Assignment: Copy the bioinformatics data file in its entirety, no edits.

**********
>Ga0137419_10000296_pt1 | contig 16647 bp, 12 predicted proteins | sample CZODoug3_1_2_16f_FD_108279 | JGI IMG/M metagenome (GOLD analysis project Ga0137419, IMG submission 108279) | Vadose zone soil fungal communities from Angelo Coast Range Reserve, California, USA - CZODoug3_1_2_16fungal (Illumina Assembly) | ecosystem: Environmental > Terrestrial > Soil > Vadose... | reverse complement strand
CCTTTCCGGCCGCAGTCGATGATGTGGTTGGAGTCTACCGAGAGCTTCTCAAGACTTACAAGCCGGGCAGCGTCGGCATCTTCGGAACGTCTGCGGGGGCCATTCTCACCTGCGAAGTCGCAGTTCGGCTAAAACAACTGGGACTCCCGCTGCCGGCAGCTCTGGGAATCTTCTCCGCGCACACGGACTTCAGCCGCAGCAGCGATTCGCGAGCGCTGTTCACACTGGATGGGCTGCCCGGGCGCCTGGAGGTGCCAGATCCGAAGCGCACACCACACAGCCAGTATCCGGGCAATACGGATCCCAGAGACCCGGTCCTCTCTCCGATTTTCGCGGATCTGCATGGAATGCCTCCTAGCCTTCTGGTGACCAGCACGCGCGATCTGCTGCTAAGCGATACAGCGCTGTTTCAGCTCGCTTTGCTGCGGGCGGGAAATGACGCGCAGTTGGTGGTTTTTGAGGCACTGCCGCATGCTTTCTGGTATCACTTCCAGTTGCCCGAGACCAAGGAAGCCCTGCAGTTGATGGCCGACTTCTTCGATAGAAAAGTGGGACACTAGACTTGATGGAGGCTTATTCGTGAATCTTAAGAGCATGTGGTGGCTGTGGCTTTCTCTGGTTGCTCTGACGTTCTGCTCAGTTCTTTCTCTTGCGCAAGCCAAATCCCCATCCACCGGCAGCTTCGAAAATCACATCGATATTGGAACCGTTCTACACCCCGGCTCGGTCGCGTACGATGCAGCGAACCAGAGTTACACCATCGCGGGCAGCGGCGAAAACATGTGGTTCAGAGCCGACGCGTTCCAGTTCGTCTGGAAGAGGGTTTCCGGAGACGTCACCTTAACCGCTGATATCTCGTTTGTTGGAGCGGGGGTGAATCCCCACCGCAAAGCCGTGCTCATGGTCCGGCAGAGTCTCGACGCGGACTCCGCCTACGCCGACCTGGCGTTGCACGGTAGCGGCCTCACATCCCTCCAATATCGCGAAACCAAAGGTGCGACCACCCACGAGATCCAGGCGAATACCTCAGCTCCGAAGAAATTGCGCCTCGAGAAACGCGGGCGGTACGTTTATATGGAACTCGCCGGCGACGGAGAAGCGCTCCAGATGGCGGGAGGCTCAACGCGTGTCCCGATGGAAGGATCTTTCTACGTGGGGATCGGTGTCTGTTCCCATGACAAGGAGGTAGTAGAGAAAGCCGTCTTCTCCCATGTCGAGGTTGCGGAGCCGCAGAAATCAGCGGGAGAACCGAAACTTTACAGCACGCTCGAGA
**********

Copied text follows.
>Ga0137419_10000296_pt1 | contig 16647 bp, 12 predicted proteins | sample CZODoug3_1_2_16f_FD_108279 | JGI IMG/M metagenome (GOLD analysis project Ga0137419, IMG submission 108279) | Vadose zone soil fungal communities from Angelo Coast Range Reserve, California, USA - CZODoug3_1_2_16fungal (Illumina Assembly) | ecosystem: Environmental > Terrestrial > Soil > Vadose... | reverse complement strand
CCTTTCCGGCCGCAGTCGATGATGTGGTTGGAGTCTACCGAGAGCTTCTCAAGACTTACAAGCCGGGCAGCGTCGGCATCTTCGGAACGTCTGCGGGGGCCATTCTCACCTGCGAAGTCGCAGTTCGGCTAAAACAACTGGGACTCCCGCTGCCGGCAGCTCTGGGAATCTTCTCCGCGCACACGGACTTCAGCCGCAGCAGCGATTCGCGAGCGCTGTTCACACTGGATGGGCTGCCCGGGCGCCTGGAGGTGCCAGATCCGAAGCGCACACCACACAGCCAGTATCCGGGCAATACGGATCCCAGAGACCCGGTCCTCTCTCCGATTTTCGCGGATCTGCATGGAATGCCTCCTAGCCTTCTGGTGACCAGCACGCGCGATCTGCTGCTAAGCGATACAGCGCTGTTTCAGCTCGCTTTGCTGCGGGCGGGAAATGACGCGCAGTTGGTGGTTTTTGAGGCACTGCCGCATGCTTTCTGGTATCACTTCCAGTTGCCCGAGACCAAGGAAGCCCTGCAGTTGATGGCCGACTTCTTCGATAGAAAAGTGGGACACTAGACTTGATGGAGGCTTATTCGTGAATCTTAAGAGCATGTGGTGGCTGTGGCTTTCTCTGGTTGCTCTGACGTTCTGCTCAGTTCTTTCTCTTGCGCAAGCCAAATCCCCATCCACCGGCAGCTTCGAAAATCACATCGATATTGGAACCGTTCTACACCCCGGCTCGGTCGCGTACGATGCAGCGAACCAGAGTTACACCATCGCGGGCAGCGGCGAAAACATGTGGTTCAGAGCCGACGCGTTCCAGTTCGTCTGGAAGAGGGTTTCCGGAGACGTCACCTTAACCGCTGATATCTCGTTTGTTGGAGCGGGGGTGAATCCCCACCGCAAAGCCGTGCTCATGGTCCGGCAGAGTCTCGACGCGGACTCCGCCTACGCCGACCTGGCGTTGCACGGTAGCGGCCTCACATCCCTCCAATATCGCGAAACCAAAGGTGCGACCACCCACGAGATCCAGGCGAATACCTCAGCTCCGAAGAAATTGCGCCTCGAGAAACGCGGGCGGTACGTTTATATGGAACTCGCCGGCGACGGAGAAGCGCTCCAGATGGCGGGAGGCTCAACGCGTGTCCCGATGGAAGGATCTTTCTACGTGGGGATCGGTGTCTGTTCCCATGACAAGGAGGTAGTAGAGAAAGCCGTCTTCTCCCATGTCGAGGTTGCGGAGCCGCAGAAATCAGCGGGAGAACCGAAACTTTACAGCACGCTCGAGA